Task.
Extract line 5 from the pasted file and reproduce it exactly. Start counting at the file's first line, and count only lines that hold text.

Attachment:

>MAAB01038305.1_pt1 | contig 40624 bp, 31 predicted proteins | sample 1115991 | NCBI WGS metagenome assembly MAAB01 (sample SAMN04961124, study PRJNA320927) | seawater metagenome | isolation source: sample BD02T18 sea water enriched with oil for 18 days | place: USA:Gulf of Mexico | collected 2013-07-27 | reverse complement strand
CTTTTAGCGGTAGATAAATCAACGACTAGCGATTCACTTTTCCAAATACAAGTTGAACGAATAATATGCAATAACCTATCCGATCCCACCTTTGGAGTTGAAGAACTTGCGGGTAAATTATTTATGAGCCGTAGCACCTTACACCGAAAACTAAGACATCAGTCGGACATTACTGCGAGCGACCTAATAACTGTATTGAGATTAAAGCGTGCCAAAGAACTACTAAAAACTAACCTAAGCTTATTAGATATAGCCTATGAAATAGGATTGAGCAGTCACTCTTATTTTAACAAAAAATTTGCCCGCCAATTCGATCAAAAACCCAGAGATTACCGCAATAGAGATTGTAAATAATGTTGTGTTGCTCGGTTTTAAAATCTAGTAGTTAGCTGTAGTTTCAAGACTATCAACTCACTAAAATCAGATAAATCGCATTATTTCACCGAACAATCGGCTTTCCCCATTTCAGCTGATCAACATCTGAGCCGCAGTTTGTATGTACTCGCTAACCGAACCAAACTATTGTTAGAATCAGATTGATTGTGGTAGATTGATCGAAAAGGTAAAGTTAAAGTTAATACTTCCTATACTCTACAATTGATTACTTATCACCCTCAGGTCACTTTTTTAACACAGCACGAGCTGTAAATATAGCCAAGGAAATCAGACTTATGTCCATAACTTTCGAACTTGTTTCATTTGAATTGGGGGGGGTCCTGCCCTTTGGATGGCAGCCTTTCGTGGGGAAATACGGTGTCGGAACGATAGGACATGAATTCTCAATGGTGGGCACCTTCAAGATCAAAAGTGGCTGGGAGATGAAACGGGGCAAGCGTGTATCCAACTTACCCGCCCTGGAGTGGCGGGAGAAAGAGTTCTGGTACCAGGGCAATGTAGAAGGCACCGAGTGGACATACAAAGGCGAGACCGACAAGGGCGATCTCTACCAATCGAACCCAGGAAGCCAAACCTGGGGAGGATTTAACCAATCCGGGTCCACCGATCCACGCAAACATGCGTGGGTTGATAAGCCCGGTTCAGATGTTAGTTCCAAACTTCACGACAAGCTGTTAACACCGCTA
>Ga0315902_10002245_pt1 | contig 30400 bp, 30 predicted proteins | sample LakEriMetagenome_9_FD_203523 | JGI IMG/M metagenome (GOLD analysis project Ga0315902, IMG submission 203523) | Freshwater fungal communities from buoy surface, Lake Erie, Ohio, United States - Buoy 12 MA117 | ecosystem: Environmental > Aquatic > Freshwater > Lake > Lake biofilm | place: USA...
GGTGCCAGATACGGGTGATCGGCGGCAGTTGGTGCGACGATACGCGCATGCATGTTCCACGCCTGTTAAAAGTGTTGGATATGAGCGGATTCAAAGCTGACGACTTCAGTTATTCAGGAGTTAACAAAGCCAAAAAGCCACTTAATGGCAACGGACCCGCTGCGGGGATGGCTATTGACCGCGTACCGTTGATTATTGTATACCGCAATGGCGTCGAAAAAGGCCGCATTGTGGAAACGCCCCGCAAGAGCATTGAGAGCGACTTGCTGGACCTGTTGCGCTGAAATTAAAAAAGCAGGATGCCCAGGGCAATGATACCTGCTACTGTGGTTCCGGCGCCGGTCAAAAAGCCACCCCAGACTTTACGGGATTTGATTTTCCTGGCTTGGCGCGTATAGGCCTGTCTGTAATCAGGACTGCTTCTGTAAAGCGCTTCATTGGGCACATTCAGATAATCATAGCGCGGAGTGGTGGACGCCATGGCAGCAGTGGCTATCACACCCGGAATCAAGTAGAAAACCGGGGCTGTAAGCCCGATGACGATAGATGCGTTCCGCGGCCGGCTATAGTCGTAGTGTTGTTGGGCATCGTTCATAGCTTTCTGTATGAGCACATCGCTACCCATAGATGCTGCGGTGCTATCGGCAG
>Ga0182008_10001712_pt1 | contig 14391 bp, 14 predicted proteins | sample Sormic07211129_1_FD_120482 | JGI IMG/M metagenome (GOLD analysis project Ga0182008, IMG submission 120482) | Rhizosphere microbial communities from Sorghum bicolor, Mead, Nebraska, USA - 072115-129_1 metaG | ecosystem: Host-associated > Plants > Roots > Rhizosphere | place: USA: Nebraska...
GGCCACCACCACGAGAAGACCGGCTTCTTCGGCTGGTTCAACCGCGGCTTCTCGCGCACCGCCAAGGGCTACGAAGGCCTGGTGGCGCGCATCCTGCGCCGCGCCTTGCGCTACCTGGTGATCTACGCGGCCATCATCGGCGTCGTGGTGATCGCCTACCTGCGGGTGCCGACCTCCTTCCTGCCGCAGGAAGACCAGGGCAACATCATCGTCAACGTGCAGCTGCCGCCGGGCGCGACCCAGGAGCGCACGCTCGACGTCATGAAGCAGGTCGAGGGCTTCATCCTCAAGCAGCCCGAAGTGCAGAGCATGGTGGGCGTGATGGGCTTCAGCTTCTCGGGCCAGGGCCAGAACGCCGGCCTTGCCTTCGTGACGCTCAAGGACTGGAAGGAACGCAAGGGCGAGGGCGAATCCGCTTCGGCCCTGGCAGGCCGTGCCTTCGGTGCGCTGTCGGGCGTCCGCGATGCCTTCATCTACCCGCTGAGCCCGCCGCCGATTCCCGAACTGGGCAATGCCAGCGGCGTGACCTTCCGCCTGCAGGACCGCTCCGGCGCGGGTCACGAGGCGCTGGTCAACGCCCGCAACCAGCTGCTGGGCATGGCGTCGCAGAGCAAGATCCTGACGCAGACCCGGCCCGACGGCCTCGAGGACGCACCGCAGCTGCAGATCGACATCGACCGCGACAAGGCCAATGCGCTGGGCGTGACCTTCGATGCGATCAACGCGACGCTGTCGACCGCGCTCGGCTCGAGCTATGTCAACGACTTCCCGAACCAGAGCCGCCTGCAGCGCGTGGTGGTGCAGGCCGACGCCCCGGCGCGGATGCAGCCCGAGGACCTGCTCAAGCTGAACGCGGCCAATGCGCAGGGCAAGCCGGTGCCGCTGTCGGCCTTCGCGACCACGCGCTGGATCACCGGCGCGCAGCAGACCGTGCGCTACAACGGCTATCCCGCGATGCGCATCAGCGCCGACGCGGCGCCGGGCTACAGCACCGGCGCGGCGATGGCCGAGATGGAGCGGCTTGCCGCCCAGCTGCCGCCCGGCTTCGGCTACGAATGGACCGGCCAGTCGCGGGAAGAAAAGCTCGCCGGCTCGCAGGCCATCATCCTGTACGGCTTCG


>Ga0182008_10001712_pt1 | contig 14391 bp, 14 predicted proteins | sample Sormic07211129_1_FD_120482 | JGI IMG/M metagenome (GOLD analysis project Ga0182008, IMG submission 120482) | Rhizosphere microbial communities from Sorghum bicolor, Mead, Nebraska, USA - 072115-129_1 metaG | ecosystem: Host-associated > Plants > Roots > Rhizosphere | place: USA: Nebraska...